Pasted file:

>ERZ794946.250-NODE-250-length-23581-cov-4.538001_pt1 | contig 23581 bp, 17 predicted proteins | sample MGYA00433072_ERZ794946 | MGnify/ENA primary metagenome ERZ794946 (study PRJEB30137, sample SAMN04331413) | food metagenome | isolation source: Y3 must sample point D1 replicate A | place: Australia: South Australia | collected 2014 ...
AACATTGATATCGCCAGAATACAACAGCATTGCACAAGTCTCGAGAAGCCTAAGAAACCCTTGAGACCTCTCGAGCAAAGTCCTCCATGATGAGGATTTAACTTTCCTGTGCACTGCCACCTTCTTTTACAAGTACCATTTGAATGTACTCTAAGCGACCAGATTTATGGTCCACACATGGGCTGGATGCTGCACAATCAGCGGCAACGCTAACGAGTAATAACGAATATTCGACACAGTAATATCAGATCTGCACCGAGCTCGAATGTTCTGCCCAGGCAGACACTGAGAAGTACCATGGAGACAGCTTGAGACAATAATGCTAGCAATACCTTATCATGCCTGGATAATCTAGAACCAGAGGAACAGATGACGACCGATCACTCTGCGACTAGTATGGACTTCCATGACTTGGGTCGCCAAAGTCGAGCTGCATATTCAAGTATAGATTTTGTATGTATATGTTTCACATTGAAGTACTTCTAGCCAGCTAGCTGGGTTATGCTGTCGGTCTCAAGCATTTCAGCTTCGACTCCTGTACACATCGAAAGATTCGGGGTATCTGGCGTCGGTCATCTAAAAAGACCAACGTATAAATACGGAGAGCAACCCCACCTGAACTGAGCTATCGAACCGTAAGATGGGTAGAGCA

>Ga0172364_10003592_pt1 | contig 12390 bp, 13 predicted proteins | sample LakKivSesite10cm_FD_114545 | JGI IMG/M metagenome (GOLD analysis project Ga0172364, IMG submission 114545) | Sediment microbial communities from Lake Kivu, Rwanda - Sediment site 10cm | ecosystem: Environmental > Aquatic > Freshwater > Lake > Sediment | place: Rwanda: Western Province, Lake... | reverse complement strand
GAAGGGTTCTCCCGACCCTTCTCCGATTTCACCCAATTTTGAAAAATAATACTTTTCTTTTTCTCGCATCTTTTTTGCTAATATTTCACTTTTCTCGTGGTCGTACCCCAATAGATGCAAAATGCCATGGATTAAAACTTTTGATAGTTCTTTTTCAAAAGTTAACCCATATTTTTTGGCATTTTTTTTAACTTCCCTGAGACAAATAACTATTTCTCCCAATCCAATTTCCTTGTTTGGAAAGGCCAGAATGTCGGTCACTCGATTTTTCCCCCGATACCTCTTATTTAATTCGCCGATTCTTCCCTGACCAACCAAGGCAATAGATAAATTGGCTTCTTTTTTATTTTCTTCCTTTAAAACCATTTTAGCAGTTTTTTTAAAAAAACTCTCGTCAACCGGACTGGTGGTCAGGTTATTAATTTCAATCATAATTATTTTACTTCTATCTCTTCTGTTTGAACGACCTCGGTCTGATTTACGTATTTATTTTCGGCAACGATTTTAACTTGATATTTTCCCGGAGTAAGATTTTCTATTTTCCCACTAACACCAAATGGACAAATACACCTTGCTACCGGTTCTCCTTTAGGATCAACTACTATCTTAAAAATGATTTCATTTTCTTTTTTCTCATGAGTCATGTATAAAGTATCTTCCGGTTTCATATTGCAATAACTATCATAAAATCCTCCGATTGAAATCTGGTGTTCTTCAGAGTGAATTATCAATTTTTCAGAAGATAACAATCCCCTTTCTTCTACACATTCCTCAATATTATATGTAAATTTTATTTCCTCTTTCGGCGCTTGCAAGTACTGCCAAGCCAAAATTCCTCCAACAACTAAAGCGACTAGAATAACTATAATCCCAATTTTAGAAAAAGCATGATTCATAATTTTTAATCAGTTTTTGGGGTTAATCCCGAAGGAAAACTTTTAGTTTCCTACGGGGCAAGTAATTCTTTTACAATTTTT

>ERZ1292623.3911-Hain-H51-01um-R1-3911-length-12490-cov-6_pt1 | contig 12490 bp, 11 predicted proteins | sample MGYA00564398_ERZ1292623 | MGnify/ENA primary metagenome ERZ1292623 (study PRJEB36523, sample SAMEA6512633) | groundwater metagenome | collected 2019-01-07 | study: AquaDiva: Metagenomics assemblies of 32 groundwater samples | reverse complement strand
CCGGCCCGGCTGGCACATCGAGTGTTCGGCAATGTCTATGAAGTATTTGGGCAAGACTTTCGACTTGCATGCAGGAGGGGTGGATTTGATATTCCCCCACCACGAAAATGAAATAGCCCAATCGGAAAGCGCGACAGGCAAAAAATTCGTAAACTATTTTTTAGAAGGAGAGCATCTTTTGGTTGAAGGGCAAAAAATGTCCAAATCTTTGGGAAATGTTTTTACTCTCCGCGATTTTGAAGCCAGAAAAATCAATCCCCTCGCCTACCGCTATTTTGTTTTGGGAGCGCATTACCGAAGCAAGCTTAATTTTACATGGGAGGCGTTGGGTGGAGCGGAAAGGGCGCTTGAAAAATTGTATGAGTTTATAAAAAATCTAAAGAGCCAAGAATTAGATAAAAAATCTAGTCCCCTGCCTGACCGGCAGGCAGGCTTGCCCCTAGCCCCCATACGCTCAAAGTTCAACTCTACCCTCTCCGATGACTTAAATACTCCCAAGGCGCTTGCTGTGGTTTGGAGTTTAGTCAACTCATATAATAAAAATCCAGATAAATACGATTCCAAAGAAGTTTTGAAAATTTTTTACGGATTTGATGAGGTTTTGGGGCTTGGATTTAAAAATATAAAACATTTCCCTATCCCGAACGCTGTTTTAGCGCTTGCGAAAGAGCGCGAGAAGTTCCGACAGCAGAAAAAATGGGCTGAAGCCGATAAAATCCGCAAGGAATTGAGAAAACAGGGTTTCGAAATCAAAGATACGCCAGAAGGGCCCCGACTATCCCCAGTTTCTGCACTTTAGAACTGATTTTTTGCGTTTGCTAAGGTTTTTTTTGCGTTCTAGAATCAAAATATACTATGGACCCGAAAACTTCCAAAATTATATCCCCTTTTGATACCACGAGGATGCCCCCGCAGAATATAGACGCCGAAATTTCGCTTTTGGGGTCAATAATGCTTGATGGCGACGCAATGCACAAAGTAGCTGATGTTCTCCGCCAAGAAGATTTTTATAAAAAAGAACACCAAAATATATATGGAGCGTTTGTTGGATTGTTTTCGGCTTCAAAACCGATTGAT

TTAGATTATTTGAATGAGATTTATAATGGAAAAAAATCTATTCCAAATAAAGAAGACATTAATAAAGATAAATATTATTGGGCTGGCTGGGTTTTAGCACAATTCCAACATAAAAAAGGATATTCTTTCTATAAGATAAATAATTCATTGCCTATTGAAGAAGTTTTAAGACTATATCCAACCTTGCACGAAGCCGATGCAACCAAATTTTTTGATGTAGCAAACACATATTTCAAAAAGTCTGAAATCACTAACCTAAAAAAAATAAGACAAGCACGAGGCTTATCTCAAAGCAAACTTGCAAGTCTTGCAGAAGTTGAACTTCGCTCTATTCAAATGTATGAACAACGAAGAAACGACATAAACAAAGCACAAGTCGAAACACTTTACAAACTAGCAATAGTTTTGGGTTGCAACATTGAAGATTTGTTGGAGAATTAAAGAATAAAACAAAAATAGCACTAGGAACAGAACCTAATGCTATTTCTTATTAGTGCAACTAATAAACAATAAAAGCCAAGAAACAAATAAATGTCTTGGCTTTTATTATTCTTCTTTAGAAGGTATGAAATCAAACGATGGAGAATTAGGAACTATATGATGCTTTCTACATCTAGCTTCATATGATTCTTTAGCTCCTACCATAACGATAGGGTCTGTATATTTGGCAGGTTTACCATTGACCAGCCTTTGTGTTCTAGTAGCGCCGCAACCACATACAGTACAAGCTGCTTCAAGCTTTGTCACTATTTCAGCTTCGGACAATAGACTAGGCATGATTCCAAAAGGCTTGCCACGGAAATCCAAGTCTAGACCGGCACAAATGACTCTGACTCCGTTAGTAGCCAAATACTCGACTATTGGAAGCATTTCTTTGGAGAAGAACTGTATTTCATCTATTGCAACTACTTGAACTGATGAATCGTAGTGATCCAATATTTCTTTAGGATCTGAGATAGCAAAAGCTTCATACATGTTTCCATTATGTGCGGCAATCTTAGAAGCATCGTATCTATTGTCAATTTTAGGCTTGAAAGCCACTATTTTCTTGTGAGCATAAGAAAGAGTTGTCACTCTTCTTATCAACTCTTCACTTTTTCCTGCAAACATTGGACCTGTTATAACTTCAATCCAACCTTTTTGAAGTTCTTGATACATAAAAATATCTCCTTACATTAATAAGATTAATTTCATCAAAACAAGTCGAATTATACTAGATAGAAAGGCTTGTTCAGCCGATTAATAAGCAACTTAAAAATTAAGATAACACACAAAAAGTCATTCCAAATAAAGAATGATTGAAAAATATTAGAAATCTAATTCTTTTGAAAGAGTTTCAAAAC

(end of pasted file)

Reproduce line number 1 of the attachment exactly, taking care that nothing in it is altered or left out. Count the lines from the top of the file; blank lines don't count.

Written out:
>ERZ794946.250-NODE-250-length-23581-cov-4.538001_pt1 | contig 23581 bp, 17 predicted proteins | sample MGYA00433072_ERZ794946 | MGnify/ENA primary metagenome ERZ794946 (study PRJEB30137, sample SAMN04331413) | food metagenome | isolation source: Y3 must sample point D1 replicate A | place: Australia: South Australia | collected 2014 ...